the case will be sent back to the juvenile criminal court for prosecution.

Filing Charges
The State Attorney's Office (local prosecutor) may file charges (called a
"Petition for Delinquency")  in the juvenile division of the circuit court,
charging the youth with the criminal ("delinquent") offense.

Court process
The juvenile, normally through his or her attorney, will have the option
of reaching a plea agreement with the State (where no trial is held), or
having the case proceed to trial.  If the juvenile's case goes trial (called
an "adjudicatory hearing"),  the judge will listen to the evidence and
decide if the juvenile is guilty beyond a reasonable doubt.  Note that
juveniles are not entitled to a trial by jury--only trial by  a judge.  If the
judge finds the juvenile guilty of the charges, he can either "adjudicate"
the juvenile delinquent, or "withhold adjudication."

Disposition (Sentencing)
Once a juvenile has entered a plea to criminal charges or been found
guilty, the case will proceed to "disposition" or a "dispositional
hearing."  This is the sentencing phase.  The judge will impose a
sentence that is appropriate to the charges and the juvenile's age and
situation.  The judge has jurisdiction over the juvenile until his or her
19th birthday.  The judge has 2 choices:  probation or commitment to a
DJJ (Department of Juvenile Justice) correctional/residential center.  

Similar to adult probation, the juvenile will be placed under the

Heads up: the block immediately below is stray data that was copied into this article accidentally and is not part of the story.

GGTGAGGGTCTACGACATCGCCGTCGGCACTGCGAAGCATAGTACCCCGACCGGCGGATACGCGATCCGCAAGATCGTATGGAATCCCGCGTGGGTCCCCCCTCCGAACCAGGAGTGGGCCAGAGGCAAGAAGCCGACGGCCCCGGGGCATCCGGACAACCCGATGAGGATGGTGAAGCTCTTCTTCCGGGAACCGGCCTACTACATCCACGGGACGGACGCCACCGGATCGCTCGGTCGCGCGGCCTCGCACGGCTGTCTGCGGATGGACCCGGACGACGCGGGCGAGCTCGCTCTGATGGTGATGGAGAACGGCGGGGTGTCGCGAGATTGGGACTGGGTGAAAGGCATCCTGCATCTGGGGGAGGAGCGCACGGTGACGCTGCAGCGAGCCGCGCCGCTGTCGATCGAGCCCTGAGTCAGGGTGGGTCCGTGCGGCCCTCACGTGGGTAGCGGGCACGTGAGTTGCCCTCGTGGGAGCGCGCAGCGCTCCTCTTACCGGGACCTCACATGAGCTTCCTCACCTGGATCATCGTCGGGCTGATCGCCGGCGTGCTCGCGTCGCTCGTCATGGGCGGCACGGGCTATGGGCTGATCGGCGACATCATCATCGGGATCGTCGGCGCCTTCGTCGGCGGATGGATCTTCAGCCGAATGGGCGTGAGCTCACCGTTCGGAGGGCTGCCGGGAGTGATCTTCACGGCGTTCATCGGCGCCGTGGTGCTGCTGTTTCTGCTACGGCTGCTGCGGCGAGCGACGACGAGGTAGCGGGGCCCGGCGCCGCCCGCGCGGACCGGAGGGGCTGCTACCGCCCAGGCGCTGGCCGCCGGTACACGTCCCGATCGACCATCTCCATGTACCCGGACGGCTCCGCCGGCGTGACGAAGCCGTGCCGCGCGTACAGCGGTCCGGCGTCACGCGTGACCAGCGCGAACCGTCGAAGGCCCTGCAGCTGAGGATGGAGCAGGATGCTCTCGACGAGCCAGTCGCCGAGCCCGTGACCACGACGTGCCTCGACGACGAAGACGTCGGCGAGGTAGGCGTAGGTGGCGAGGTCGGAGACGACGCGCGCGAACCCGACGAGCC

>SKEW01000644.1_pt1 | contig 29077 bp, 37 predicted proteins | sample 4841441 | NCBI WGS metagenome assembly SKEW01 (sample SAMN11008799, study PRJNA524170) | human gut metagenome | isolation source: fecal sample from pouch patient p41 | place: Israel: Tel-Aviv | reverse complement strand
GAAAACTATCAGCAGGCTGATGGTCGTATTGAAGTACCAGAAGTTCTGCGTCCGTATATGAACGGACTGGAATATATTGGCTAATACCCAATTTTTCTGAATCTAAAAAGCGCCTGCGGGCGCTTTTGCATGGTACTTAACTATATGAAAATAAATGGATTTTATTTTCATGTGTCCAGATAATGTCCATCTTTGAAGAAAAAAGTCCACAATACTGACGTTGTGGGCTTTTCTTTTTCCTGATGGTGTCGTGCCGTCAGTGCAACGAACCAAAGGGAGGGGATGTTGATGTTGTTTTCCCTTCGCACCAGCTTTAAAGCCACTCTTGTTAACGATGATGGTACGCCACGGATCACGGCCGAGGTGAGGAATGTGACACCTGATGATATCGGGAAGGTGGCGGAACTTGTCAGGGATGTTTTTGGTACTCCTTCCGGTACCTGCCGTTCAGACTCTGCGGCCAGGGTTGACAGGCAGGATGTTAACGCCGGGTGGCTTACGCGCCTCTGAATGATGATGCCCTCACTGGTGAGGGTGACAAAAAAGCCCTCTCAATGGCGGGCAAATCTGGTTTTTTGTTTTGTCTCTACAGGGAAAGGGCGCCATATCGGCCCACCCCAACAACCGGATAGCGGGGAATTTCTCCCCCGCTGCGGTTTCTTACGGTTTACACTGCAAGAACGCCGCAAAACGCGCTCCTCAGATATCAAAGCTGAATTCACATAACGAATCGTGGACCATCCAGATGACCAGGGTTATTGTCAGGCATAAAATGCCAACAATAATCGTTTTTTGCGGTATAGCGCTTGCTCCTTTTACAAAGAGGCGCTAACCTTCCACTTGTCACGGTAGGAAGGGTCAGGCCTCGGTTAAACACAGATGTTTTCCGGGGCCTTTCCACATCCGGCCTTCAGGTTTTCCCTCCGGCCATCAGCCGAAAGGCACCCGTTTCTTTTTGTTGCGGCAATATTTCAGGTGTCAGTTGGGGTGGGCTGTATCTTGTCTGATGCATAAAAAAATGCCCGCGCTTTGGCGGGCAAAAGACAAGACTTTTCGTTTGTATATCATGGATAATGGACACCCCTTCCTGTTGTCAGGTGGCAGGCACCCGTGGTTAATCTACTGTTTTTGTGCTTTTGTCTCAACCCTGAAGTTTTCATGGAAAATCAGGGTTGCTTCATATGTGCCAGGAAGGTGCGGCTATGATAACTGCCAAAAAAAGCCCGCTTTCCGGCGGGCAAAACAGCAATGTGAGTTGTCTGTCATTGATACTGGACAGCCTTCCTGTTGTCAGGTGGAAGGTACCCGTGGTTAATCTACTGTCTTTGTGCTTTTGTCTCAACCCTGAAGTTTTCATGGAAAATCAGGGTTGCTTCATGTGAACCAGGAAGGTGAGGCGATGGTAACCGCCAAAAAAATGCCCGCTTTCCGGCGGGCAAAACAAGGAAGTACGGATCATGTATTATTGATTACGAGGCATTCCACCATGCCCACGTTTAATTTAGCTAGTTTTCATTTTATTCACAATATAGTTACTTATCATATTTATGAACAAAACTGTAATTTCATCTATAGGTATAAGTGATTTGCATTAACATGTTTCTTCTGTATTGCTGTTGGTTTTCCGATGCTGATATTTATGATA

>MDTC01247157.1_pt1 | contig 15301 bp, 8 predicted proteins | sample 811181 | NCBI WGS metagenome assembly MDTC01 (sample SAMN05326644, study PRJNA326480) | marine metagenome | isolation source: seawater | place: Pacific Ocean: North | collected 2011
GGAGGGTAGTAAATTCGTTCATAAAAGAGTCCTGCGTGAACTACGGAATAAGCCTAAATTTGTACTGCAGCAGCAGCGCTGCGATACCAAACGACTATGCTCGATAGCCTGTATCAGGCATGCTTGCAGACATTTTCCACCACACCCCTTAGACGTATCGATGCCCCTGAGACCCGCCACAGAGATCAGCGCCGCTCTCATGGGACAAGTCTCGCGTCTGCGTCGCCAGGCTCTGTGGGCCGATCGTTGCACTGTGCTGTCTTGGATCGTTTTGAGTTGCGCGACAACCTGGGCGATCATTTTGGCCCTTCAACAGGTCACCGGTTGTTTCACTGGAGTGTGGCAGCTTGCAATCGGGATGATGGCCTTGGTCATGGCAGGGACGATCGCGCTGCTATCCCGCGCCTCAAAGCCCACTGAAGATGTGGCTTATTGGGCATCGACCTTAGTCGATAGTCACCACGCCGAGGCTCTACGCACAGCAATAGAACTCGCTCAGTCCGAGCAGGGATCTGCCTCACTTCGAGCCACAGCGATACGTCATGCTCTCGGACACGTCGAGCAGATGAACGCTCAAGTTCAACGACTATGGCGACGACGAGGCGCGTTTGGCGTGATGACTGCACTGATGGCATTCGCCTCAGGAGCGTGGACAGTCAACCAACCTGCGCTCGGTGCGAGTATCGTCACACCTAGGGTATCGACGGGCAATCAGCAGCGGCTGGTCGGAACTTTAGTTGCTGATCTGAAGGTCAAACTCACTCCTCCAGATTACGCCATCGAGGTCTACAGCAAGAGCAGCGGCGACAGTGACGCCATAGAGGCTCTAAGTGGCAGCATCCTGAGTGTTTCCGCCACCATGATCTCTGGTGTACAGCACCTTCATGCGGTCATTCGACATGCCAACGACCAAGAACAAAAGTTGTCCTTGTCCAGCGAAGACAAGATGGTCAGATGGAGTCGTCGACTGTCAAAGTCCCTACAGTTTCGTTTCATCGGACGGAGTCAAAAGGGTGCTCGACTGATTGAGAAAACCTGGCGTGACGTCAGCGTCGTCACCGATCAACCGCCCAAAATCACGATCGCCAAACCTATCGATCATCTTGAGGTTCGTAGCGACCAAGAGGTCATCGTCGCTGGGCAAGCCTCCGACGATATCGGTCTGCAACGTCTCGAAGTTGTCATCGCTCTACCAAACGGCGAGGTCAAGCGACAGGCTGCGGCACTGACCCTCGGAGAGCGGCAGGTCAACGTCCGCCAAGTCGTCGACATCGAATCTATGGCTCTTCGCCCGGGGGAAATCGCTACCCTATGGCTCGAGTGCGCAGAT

supervision  of a probation officer.  The juvenile is placed on probation
for either a fixed period of time (such as for one year for a first degree
misdemeanor), or until the juvenile's 19th birthday (21 or 22 in some
instances).  The court can order the probation terminated, usually after
completion of all terms and conditions ordered by the court and upon
recommendation by the probation officer.

Correctional/Residential Center
Correctional centers are considered a "rehabilitation program" for
juvenile delinquents, with 4 possible ranges of restrictiveness:

  • Low-risk Residential. Juveniles at this level are assessed as
    low risks to public safety, yet require 24-hour supervision. Most
    placements result from first and second-degree
    misdemeanors to third degree felonies.
  • Moderate-risk Residential. Juveniles at this level have been
    assessed as moderate risks to public safety and require 24-
    hour supervision.
  • High-risk Residential.  Juveniles classified for placement in
    this restrictiveness level have been assessed as high risks to
    public safety and require close supervision in a structured
    residential setting that provides 24-hour secure custody and
  • Maximum-risk Residential.  Juveniles classified for placement
    in this restrictiveness level have been assessed as serious
    risks to public safety and require 24-hour confinement in a
    maximum-security setting. They generally have a history of
    numerous offenses and/or violent and other serious felony
    offenses. This includes a minimum stay of 18 months

Violation of Probation ("VOP")
When a juvenile is placed on probation, If he or she violates the
conditions of probation or fails to complete the sanctions imposed by
the court, a Violation of Probation will be filed. If the court finds that a
violation of probation occurred it may revoke probation and impose a
sentence such as placement in a Department of Juvenile Justice
residential facility.